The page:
Visit Lucca and Pisa, two of Italy’s finest medieval cities
Several important villas and gardens included
Many seen under private ‘connoisseur’ viewing conditions
Unhurried itinerary allowing for free time to enjoy this part of Tuscany’s beauties
Excellent food and wine
Comfortable and central quiet 4* hotel
The history of Medieval Italy is a most colourful patchwork of clashing egos. First, the Holy Roman Emperors and the Popes were always at loggerheads. Caught in the middle were all the Duchies, City-States and other assorted territories which had emerged from the chaotic end of the old, western, Roman Empire. They fought amongst themselves and Tuscany was a hot-bed of inter-city strife. Florence, Siena, Pisa and Lucca formed a bewildering series of alliances, engaging in endless betrayals of each other! This is most beneficial for us as Tuscany’s strongly walled cities, magnificent castles and the fortified palaces of each city’s noble families have all bequeathed to posterity the most extraordinary range of architectural and artistic delights.
Eventually, peace arrived in the sixteenth century. The leading families turned to a new fashion, born in Florence and then sweeping Italy – the villa suburbana! These were villas built just outside the walls of cities rather than at a great distance. Here, noble owners could enjoy the benefits of rural relaxation while staying close to political and economic events in town. Our visit to Lucca offers the perfect opportunity to examine this footprint of Italian history and culture as we too move back and forth, from palaces and churches to country villas of great beauty.
Lucca’s ancient origins are pre-Roman and it was an important Imperial city. It enjoyed great wealth due to two factors. First, in medieval times it developed strong traditions in textile manufacturing; second, its strategic position on the medieval Pilgrim’s Route to Rome, the Via Francigena, was of great value. Of course, it fought with all of its famous neighbours but then settled down when in 1369 it was given civic independence by Emperor Charles IV, an Imperial status it maintained until Napoleon annexed the city in 1799. During this long period of civic independence, the local noble families endowed churches, built palaces and then commissioned luxurious villas in the nearby hills, surrounded by a remarkable series of gardens.
Pisa enjoyed great prosperity in the early medieval period, the result of its trade with the wider Mediterranean world. By the eleventh century it was one of the four great maritime republics of Italy, together with Genoa, Amalfi and Venice. Wealth gained via trade was invested in a display of civic magnificence, with architecture and monumental sculpture to the fore. The iconic ensemble of cathedral, baptistery and campanile (the famous “leaning tower”) need little introduction. This our six days spent discovering Lucca and Pisa will explore how economic success allows powerful elites to enjoy both urban sophistication and rural simplicity.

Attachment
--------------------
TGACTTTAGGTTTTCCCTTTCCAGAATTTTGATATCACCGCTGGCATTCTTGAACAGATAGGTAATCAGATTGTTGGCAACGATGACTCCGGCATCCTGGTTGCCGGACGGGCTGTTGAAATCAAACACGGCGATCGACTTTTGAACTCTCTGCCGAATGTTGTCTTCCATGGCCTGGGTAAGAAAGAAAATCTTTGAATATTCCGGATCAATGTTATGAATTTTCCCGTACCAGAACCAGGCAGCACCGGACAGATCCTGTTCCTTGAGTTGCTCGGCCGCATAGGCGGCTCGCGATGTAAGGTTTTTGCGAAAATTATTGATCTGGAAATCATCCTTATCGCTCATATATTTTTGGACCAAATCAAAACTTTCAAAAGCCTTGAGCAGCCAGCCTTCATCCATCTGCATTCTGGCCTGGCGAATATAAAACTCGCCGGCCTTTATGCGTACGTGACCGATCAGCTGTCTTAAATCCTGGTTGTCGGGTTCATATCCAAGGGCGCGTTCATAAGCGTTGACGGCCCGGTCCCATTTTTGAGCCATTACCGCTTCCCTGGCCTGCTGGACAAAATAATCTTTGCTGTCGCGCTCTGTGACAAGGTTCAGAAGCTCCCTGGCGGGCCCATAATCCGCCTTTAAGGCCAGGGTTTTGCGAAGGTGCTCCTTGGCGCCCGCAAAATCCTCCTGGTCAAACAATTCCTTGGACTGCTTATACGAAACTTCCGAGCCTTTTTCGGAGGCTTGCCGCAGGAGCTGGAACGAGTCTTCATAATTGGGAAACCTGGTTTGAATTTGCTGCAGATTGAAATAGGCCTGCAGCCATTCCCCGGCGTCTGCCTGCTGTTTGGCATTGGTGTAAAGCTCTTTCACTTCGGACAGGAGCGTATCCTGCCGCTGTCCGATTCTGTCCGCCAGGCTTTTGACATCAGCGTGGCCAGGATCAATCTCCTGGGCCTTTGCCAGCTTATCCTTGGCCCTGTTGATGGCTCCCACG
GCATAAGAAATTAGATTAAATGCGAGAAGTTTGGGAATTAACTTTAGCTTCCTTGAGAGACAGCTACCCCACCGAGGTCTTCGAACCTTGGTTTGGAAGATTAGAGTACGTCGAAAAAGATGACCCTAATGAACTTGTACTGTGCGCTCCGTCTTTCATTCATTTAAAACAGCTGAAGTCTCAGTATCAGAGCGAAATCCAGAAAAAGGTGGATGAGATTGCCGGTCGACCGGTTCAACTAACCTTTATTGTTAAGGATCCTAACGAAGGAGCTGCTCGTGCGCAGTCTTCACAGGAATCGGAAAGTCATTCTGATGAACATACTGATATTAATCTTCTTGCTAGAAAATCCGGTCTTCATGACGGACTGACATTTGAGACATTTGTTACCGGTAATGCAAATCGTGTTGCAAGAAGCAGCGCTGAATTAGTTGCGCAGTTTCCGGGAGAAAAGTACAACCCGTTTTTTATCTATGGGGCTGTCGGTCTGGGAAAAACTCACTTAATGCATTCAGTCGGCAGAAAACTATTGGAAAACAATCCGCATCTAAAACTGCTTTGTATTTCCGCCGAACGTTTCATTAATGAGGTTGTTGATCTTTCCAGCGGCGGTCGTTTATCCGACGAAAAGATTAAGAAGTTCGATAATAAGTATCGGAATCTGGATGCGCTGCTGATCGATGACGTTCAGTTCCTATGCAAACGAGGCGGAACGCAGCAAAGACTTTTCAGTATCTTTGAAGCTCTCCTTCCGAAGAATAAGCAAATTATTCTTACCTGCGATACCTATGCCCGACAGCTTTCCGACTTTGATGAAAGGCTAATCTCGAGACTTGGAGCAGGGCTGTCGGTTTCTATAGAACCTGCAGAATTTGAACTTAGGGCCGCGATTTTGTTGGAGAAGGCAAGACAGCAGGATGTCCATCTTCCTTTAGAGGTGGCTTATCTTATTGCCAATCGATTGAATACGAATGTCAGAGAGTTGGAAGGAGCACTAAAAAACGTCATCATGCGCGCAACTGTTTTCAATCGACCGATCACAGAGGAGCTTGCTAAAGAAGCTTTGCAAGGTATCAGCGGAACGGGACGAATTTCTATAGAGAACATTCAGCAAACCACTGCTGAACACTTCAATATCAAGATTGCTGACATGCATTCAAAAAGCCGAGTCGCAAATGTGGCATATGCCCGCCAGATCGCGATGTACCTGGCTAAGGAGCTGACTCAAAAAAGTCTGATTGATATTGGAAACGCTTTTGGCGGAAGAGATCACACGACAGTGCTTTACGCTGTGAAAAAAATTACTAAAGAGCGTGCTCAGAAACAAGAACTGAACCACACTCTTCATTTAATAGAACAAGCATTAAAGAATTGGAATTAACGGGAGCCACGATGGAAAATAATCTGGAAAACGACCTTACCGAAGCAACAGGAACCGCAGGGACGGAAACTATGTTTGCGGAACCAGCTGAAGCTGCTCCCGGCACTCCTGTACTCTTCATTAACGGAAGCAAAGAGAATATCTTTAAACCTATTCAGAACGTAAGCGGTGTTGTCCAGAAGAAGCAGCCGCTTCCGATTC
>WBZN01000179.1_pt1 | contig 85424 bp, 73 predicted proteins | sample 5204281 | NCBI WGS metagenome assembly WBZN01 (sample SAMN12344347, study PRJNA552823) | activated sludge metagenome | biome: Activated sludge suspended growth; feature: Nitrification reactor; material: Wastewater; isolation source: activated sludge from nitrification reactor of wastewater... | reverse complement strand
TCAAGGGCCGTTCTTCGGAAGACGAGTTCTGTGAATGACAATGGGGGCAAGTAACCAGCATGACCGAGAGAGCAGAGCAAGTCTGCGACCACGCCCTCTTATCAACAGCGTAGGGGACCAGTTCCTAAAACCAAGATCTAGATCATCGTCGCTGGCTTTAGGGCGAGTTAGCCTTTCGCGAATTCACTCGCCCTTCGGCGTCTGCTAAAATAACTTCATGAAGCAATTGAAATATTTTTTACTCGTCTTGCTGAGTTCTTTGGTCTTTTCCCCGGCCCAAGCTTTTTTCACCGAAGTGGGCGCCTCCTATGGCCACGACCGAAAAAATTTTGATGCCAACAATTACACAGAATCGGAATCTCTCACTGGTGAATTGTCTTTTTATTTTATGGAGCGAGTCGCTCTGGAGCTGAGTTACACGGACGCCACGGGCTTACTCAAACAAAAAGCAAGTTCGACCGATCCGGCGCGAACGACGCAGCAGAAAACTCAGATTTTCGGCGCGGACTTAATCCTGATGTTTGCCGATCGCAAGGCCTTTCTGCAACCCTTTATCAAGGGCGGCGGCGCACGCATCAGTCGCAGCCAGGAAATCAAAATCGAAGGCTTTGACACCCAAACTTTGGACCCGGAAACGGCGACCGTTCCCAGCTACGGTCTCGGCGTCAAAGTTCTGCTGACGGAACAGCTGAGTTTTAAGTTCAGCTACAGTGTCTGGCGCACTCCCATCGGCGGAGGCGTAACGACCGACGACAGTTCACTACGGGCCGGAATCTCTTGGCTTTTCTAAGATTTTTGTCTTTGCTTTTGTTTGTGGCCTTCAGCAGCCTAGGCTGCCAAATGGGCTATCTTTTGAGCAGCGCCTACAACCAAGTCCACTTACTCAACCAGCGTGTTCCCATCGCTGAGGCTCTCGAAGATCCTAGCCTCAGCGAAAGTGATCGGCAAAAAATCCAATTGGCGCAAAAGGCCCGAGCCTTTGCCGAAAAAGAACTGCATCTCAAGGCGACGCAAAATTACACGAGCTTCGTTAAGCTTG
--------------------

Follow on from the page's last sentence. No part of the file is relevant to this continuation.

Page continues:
We shall stay at the 4* San Luca Palace Hotel. This is ideally situated just inside the medieval town walls and it is a charming hotel which is a part medieval and part renaissance palazzo. The bedrooms are comfortable, there is a lively bar and the hotel has decent Wi-Fi coverage. Excellent bars and restaurants are immediately adjacent.
Day by day
- Day 1: Saturday 22 April
- We fly from Heathrow to Pisa, arriving late afternoon. We drive to Lucca and check into our hotel, the 4* San Luca Palace. Later in the evening we have our first group dinner – wine, water and coffee are included with all group lunches and dinners.
- Day 2: Sunday 23 April
- The Medieval centre of Lucca is a most atmospheric place – “wall to wall loveliness” as described in one guide book. We begin at San Michele in Foro, built on the site of the city’s ancient Roman Forum. It has Lucca’s most festive Romanesque façade clearly based on traditions imported from nearby Pisa. We continue to the nearby church of San Frediano, dedicated to the Irish saint who converted the local Lombard ruler in the sixth century. After a coffee break, nearby is the delightful Palazzo Pfanner, a handsome palace with a fine period garden, enlivened by fountains and statues which ends our morning of visits. We pause for a group lunch in the highly evocative Piazza dell’Anfiteatro, the site of the city’s Roman amphitheatre, the curved wall of the facades laid out on the template of the amphitheatre. Our day concludes with the city’s Duomo, dedicated to San Martino, he who so kindly gave his coat to a deserving beggar. It is all executed in a most handsome Romanesque style. The interior contains very interesting paintings and above all, the famous tomb of Ilaria del Carretto delicately sculpted by the Sienese master, Jacopo della Quercia. The evening will be free.